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Rethinking Schumann$
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Roe-Min Kok and Laura Tunbridge

Print publication date: 2011

Print ISBN-13: 9780195393859

Published to Oxford Scholarship Online: May 2011

DOI: 10.1093/acprof:oso/9780195393859.001.0001

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Schumann's Melodramatic Afterlife

Schumann's Melodramatic Afterlife

Chapter:
(p.157) 9 Schumann's Melodramatic Afterlife
Source:
Rethinking Schumann
Author(s):

Ivan Raykoff

Publisher:
Oxford University Press
DOI:10.1093/acprof:oso/9780195393859.003.0009

Schumann's declamation ballades, published in 1853, provide a starting point to explore the declamatory or rhetorical gestures in his piano music as well as the larger historical context of melodrama as both a compositional technique and a cultural aesthetic. In these three pieces for narrator and piano accompaniment, Schumann reduces the traditional melodrama's orchestral underscoring to the piano alone, removing them from the dramatic realm of opera and theater music to the more poetic world of the Lied. The declamation ballades also shed light on Schumann's uses of speech mode to imitate or approximate verbal utterance or dramatic elocution in his piano writing. This chapter considers the earlier historical tradition of musical oratory as it may have informed Schumann's creative imagination, as in those moments when “the poet speaks” through his music. It also addresses melodrama's ubiquitous afterlife in the realm of popular culture and the extensive role that “speaking through music” still plays in the context of other art forms that make use of Schumann's music, particularly literature and cinema.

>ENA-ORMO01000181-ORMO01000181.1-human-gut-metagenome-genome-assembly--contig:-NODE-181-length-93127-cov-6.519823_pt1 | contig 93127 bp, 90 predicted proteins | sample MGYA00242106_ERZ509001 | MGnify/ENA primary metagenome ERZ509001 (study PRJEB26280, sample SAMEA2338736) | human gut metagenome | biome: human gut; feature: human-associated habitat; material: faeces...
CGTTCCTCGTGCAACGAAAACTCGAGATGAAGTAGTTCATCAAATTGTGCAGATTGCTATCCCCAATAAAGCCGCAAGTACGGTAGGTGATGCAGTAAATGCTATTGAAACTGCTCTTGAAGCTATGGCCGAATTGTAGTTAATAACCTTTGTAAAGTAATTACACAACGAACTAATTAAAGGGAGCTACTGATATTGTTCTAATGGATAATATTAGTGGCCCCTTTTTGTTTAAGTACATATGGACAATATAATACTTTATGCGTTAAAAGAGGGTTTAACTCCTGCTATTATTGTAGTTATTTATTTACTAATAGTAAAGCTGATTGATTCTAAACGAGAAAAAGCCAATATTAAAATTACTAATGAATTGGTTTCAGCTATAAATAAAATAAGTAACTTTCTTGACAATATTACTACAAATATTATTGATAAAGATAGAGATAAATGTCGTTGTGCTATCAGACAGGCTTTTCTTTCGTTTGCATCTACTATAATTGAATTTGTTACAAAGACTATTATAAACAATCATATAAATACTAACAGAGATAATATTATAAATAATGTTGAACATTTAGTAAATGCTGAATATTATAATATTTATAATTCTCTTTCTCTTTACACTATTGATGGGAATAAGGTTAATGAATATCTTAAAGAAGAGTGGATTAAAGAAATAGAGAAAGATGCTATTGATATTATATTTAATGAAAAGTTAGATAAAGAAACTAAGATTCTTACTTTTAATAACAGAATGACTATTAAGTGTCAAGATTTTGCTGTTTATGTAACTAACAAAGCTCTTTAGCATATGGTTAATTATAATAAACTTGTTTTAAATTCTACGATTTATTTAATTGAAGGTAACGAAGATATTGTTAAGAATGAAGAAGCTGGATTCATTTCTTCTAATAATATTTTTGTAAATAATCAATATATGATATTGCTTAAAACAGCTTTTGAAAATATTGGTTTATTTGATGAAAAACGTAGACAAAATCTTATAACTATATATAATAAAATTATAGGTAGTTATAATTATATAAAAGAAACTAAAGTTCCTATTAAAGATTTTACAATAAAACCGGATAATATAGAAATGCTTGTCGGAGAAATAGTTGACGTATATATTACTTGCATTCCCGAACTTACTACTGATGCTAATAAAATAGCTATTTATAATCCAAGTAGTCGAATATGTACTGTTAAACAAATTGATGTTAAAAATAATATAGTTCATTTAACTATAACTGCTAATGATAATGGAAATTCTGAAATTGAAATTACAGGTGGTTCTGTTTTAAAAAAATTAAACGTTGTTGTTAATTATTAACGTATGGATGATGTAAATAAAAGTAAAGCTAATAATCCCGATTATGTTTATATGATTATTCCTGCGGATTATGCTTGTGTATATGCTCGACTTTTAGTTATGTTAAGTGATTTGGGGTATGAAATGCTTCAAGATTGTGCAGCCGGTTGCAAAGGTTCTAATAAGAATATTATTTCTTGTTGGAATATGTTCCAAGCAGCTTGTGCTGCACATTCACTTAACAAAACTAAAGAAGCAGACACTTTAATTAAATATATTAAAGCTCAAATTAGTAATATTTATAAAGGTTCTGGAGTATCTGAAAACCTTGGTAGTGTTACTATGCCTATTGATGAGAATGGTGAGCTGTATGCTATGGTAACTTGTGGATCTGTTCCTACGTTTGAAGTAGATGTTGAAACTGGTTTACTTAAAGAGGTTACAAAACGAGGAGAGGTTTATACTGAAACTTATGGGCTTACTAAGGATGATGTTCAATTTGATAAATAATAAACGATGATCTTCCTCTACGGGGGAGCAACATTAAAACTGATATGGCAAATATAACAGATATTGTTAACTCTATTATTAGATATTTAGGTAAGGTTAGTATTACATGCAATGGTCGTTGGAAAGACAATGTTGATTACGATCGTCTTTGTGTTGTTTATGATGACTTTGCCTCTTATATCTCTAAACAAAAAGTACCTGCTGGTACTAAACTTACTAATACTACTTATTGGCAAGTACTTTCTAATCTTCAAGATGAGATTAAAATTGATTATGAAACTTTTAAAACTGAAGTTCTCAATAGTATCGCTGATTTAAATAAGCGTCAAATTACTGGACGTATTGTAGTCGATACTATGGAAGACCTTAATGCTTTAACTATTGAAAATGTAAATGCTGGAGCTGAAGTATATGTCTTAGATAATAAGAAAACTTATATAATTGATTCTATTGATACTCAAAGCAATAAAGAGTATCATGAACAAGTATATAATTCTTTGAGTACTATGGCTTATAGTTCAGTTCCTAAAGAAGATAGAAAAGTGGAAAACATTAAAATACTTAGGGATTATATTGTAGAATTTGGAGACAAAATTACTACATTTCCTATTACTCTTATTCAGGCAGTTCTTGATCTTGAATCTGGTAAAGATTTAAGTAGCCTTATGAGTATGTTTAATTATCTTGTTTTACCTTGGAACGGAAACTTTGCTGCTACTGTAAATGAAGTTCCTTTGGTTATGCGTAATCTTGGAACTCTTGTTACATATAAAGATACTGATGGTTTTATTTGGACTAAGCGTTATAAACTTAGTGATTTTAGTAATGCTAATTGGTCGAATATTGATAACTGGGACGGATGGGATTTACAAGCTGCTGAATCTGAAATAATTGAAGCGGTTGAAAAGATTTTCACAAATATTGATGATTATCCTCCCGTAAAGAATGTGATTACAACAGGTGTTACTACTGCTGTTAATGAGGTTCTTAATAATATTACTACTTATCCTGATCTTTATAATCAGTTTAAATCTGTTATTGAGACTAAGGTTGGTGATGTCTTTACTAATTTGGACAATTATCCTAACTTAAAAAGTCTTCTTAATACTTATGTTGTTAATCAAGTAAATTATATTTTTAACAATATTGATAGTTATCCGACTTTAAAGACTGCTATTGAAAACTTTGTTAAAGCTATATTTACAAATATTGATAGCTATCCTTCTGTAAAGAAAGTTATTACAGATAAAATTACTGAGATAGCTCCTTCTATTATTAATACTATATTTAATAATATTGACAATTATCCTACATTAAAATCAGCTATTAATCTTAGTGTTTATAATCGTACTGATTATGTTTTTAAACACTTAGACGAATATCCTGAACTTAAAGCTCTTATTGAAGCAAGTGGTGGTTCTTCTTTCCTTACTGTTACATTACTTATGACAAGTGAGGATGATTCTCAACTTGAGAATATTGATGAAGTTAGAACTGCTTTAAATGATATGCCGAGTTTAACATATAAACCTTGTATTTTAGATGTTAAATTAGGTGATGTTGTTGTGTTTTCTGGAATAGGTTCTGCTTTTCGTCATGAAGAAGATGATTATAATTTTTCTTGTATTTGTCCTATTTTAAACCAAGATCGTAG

Keywords:   melodrama, rhetoric, declamation, musical underscoring, piano, poet, literature, cinema

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